In accordance with the present invention, a spring-mass system made of a foam or nonwoven material and of a heavyweight film is provided on a sound-emitting component of a passenger compartment and acts in conjunction with an adjacent air cushion. The air cushion is advantageously formed from the heavyweight film and from another elastic film. The elastic film and the heavyweight film are hermetically sealed together to permit formation of the air cushion therebetween. The foam layer or nonwoven layer may be adapted to the shape of the sound-emitting component, so that no or only few air voids are formed. The heavyweight film may be structurally joined to the layer of foam or nonwoven material by adhesive bonding or heat sealing, for example. The elastic film distal to the sound-emitting component may be formed or preshaped in such a way that, once an air cushion is deployed, it rests against surrounding components, conforming closely thereto.

A conventional mass-spring system typically provides a damping action within the range of 12-18 dB/octave. On the other hand, an enhanced damping action within the range of an additional 2 to 5 dB/octave is provided by combining the mass-spring system with the air cushion. In this context, the heavyweight film has at least the same, preferably, however, a substantially higher mass per unit area than the elastic film. Doubling the weight of the heavyweight film yields a 6 dB/octave improvement in the damping action. A system-related drop in the resonance damping of the sound insulator is tuned to an uncritical range by properly dimensioning the thickness of the foam layer or nonwoven layer and the mass per unit area of the heavyweight film.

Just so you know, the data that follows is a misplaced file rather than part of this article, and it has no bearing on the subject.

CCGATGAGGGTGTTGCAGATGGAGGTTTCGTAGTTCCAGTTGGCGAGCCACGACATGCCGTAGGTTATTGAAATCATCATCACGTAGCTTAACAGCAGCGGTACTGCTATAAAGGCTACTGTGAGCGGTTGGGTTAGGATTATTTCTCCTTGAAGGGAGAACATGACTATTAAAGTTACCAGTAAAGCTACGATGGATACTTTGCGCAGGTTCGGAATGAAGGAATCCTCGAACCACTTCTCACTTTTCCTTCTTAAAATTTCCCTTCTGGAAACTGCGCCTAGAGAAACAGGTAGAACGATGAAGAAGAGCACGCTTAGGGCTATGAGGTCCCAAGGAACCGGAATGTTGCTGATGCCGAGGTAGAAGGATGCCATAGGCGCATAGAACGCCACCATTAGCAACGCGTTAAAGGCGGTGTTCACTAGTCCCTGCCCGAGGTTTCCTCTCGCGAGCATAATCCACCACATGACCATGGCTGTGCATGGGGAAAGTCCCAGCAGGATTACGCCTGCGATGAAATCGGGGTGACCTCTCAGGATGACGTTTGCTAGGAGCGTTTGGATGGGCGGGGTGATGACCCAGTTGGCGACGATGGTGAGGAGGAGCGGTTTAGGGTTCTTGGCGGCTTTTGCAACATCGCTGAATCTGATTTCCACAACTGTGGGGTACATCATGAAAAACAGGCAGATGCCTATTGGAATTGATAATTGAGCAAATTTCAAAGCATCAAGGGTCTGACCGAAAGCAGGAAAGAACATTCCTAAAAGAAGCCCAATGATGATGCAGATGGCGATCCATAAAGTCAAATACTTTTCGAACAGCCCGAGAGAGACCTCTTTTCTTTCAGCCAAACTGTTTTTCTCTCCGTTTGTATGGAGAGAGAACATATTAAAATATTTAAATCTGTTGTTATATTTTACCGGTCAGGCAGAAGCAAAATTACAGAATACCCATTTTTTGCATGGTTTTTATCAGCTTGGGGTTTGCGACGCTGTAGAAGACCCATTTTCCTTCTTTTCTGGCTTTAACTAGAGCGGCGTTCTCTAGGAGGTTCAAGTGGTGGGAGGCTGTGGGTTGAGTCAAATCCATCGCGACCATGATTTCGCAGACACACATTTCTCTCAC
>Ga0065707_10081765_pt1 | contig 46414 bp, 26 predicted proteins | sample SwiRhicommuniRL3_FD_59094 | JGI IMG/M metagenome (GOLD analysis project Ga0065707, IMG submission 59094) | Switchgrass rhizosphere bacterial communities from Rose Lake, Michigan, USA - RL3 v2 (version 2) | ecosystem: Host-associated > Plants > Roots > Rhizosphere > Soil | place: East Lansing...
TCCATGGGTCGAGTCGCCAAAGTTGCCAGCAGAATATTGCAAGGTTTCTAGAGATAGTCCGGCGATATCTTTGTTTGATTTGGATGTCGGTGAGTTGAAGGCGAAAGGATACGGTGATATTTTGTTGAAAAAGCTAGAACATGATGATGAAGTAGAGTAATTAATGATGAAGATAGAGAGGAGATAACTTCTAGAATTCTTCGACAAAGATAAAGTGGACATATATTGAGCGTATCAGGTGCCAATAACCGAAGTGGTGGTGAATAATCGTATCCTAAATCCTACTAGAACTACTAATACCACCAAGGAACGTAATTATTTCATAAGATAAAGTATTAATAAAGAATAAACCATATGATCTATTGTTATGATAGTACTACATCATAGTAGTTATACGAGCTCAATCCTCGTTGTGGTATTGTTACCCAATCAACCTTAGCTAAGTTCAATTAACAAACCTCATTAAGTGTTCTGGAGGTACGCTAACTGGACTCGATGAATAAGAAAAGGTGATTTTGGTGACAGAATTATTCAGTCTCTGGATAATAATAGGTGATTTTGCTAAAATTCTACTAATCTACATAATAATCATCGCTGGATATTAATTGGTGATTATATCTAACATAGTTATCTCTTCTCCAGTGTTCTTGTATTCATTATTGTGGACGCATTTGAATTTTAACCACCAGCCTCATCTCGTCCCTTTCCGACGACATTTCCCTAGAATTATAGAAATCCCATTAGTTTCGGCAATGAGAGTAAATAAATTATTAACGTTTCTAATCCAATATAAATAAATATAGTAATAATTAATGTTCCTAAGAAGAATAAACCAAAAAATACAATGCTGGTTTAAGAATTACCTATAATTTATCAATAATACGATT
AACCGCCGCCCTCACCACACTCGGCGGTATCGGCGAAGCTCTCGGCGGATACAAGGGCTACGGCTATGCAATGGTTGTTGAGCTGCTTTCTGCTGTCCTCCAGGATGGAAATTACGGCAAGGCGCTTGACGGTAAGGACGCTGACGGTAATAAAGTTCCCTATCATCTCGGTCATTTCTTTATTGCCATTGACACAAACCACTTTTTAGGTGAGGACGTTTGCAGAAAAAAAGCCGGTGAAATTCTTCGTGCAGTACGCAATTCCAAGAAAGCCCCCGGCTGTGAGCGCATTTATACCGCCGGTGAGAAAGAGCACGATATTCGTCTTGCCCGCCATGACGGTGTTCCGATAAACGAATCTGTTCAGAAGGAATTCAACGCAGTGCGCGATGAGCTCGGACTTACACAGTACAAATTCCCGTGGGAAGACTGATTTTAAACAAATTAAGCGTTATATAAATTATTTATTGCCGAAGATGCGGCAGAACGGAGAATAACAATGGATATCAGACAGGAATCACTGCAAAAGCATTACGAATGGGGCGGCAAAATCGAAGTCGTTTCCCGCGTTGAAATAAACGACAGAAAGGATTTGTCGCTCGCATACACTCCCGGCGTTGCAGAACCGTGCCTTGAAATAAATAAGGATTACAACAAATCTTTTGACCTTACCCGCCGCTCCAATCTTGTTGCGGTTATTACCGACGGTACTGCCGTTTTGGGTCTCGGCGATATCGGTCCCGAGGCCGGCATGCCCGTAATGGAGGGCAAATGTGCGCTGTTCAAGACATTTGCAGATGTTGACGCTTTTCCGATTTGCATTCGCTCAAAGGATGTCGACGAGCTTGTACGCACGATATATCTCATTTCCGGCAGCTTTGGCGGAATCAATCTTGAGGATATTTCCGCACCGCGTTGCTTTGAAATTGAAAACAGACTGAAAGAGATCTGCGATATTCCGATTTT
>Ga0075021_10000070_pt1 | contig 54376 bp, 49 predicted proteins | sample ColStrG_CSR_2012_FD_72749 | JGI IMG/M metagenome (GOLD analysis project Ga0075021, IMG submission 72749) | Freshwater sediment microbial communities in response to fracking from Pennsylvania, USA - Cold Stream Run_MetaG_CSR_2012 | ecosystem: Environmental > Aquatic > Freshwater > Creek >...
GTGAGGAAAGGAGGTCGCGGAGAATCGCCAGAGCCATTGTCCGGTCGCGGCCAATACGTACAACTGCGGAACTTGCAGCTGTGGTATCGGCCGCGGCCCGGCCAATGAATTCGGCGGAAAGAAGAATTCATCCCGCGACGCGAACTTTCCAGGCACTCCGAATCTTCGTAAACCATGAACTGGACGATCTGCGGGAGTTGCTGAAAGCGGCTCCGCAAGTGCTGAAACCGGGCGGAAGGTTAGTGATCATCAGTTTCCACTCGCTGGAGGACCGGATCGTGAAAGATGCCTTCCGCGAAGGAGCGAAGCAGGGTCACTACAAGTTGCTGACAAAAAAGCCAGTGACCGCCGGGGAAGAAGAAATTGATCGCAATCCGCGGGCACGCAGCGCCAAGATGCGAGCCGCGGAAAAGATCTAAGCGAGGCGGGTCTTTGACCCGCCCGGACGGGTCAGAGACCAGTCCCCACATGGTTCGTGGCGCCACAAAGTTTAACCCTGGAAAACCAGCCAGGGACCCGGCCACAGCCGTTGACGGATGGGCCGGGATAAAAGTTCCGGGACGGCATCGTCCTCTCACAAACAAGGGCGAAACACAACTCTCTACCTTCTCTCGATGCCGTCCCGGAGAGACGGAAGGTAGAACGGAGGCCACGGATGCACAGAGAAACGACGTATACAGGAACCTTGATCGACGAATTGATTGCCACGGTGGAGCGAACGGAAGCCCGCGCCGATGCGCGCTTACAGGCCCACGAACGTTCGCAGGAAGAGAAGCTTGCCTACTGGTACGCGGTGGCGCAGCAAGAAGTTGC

Openings to the engine compartment are provided for components, such as a steering-column shaft, foot pedals or electrical lines, particularly in the front-end section of a passenger compartment of a motor vehicle having a front-mounted engine. The elastic film proximal to the interior of the passenger compartment is configured in such a way that, when the air cushion is deployed, these components are surrounded without any or with only small spaces being formed that allow sound transmission.